Nov 18, 2016 | By Benedict

For the second time in a year, a 3D printed fake Nintendo console has fooled a portion of the online gaming community. With the Nintendo Switch due to be released in March 2017, a YouTuber named Etika convinced some viewers that the video game giant had sent him an early version of the console.

Remember Frank Sandqvist’s fake, 3D printed “Nintendo NX” controller from earlier this year? Well, fool me once, shame on you; fool me twice, shame on me, because the designer has done it all over again, this time creating a 3D printed Nintendo Switch controller after getting a call from Etika, a Nintendo-focused YouTuber who has racked up some serious views in the wake of this latest controversy. Can’t we all just wait for the official release?

Etika, who runs the Etika World Network channel, recently uploaded two videos of himself apparently in possession of the “Switch,” Nintendo’s hotly anticipated new modular console that can be played either on televisions or on-the-move. Etika’s uploads caused a ripple in the online gaming community, with some viewers beside themselves with excitement and others, unsurprisingly, extremely skeptical. Hadn’t they seen something like this—something a lot like this—not so long ago?

They had indeed, because this latest Nintendo hoax was actually carried out by the same 3D printing expert responsible for the last one. Frank Sandqvist, co-founder of Finland’s CNC Design, used a Formlabs Form 2 3D printer, a laser cutter, and lots of black spray paint to create a fake Nintendo NX controller back in March. Not content with carrying out the prank once, however, the designer whipped out his tools again to take advantage of the recent Nintendo Switch hype, changing the design to visually resemble the console seen in recent promos.

Etika poses with fake, 3D printed Nintendo Switch

In fairness to Sandqvist, the designer did not—on this occasion—actually try to convince anyone of the authenticity of his 3D printed hoax. That task was left to Etika, who, in one of his uploaded videos, bounced around his room, clearly over the moon that Nintendo, a notoriously secretive brand, had singled him out to receive an advance copy of its forthcoming console. Really, it’s a wonder how anyone still falls for this stuff…

The game was up for Etika when Sandqvist posted a seven-minute video revealing the 3D printing process behind the fake console, simultaneously explaining that Etika had commissioned the fake. “As it turns out, the NX isn’t actually named ‘NX,’ and it doesn’t look like [the design shown in an old Nintendo patent],” Sandqvist said. “It’s called the Nintendo Switch—I’m sure you’ve all seen the video—and it has detachable controllers. This is actually a replica that we made for Etika at EW Network. It’s made using a combinaton of 3D printing, UV printing, laser cutting, a bunch of sanding, spray painting, [and] gluing.”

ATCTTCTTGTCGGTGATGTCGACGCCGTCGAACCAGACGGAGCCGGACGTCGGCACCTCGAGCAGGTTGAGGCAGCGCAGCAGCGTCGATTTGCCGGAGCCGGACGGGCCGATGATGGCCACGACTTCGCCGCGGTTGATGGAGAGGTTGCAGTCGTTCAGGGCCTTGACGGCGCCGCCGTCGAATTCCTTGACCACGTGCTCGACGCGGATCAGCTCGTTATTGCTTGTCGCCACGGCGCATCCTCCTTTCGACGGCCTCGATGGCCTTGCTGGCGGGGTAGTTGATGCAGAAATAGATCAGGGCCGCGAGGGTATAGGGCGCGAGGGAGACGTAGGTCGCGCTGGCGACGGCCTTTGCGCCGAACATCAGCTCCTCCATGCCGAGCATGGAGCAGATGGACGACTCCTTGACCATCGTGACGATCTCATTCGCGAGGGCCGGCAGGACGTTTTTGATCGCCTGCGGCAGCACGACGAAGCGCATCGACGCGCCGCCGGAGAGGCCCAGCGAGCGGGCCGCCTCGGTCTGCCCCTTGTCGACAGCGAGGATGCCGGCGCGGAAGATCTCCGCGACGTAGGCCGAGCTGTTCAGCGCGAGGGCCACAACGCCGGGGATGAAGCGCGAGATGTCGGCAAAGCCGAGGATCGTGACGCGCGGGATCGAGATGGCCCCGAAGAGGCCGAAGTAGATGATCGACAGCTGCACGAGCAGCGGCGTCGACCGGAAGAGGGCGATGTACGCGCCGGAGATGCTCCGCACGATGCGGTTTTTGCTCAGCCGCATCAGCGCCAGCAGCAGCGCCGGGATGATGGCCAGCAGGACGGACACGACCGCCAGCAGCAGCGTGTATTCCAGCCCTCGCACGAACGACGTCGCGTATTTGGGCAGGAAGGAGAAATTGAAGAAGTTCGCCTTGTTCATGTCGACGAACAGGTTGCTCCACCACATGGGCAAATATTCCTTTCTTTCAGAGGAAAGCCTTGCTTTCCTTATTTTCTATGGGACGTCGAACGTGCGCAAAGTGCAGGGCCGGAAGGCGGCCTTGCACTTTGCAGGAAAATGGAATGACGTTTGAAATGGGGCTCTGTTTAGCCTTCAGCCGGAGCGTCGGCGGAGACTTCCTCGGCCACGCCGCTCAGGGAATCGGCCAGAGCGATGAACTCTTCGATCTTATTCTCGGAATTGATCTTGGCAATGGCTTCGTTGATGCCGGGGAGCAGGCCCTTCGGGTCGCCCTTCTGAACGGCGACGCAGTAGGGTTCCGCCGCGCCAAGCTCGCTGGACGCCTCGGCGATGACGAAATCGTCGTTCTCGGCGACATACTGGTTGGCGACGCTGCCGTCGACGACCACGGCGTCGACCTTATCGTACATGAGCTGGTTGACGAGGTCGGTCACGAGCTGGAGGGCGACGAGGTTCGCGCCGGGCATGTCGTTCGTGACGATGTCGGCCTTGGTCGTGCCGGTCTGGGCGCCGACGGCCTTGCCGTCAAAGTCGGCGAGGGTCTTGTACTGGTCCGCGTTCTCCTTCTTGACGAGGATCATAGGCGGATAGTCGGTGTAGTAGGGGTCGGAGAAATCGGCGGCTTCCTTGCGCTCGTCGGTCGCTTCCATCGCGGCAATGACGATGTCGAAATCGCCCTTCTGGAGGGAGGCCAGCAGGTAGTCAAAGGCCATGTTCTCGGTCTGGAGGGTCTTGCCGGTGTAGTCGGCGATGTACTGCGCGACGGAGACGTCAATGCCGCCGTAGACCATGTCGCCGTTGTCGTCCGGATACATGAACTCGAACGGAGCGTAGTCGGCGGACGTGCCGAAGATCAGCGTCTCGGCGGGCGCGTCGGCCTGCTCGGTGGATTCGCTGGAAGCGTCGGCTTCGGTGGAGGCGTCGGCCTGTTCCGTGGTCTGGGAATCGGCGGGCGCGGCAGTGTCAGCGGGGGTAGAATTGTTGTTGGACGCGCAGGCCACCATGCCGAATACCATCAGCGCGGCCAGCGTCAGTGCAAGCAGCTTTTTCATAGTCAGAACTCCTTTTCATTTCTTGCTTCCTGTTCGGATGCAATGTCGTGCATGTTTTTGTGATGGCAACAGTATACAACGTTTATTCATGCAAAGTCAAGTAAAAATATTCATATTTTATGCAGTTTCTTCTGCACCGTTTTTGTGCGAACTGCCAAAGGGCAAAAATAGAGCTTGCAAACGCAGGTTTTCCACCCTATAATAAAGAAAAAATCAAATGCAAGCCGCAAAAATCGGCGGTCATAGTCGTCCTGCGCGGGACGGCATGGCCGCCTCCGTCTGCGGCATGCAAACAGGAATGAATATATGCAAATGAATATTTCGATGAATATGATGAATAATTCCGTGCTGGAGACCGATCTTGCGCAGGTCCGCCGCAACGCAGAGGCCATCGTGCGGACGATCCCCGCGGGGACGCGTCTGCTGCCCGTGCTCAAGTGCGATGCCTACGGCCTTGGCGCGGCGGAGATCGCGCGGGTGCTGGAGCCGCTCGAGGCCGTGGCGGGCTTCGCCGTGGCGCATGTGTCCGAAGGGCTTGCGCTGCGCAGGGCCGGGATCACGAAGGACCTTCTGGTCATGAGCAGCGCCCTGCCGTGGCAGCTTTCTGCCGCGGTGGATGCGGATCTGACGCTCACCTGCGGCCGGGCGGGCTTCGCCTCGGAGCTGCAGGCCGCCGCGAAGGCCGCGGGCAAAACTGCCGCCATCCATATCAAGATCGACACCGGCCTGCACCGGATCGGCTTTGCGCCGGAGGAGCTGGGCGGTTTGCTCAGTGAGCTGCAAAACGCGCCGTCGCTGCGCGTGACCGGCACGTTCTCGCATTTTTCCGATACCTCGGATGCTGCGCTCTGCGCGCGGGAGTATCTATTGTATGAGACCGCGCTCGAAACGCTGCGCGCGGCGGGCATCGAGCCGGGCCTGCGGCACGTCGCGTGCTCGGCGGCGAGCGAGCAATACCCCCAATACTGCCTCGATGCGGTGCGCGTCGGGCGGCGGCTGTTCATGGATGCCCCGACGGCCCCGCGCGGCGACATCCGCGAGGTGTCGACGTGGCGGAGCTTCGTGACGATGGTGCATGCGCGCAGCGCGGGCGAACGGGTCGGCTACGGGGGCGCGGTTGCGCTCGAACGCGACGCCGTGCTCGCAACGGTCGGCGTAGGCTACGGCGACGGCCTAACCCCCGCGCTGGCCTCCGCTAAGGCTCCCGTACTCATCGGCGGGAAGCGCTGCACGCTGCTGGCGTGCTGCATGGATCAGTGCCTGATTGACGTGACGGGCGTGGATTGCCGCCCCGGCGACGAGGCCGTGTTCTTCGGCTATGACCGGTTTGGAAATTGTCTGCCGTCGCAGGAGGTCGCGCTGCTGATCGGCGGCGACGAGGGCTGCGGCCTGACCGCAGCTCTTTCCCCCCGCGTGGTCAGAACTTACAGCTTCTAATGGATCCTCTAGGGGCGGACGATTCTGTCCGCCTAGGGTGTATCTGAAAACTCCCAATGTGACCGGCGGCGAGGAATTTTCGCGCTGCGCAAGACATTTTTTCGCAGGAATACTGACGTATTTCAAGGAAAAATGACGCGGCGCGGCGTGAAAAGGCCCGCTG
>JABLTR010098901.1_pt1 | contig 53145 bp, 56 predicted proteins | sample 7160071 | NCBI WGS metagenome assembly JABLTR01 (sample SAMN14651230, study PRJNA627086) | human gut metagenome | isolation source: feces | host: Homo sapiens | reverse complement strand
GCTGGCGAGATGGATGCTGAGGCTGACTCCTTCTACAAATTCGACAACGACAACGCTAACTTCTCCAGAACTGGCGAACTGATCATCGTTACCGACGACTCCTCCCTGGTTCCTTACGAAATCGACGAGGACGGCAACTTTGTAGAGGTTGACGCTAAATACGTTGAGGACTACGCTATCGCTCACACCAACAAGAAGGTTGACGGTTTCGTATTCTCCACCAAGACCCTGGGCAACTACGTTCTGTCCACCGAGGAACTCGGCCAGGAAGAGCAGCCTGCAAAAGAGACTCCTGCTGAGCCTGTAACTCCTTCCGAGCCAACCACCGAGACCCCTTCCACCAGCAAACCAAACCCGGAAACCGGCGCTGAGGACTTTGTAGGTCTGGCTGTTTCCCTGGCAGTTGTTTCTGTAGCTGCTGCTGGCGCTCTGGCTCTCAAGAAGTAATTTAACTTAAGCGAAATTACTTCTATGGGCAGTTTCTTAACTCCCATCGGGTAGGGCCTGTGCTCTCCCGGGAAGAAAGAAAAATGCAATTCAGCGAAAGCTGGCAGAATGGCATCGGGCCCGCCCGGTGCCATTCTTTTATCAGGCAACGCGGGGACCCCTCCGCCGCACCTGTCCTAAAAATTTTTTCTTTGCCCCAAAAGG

A few days later, Etika eventually admitted to the hoax, conceding that he and Sandqvist had conspired on the prank. While some duped viewers might have felt a little disappointed by the revelations, most were just a little exasperated with the whole ordeal—“well, duh,” they thought. Of course, tricks like these are simply a product of the internet age we live in. People want to hear about exciting news, regardless of its truth; other people want thousands of YouTube subscribers. The result? 3D printed fake Nintendo controllers, apparently.

The real Nintendo Switch is due to be released March 2017

The phenomenon of people using 3D printers to create video game stuff is not, however, inherently bad. In fact, it has produced some pretty amazing things. Lovers of the Nintendo 64 console (a machine which has yet to be rebranded in a “classic” edition) have used 3D printing to create spare parts for the device’s breakage-prone, M-shaped controllers. Elsewhere, the tech wizards at Adafruit have put out a series of 3D printable Gameboy-style devices that use Raspberry Pi computers and emulator software to bring back old portable games like Pokémon. Overall, gaming and 3D printing can go hand-in-hand rather nicely.

The real Nintendo Switch has been given a release date of March 2017. Nintendo’s other new console, a Christmas-friendly re-release of the ultra-retro Nintendo Entertainment System, known as the NES Classic Edition or Nintendo Classic Mini, is currently in huge demand, with gamers keen to revisit the gaming experience of the late 1980s. See Etika's and Sandqvist's respective Switch videos below.



Posted in Fun with 3D Printing



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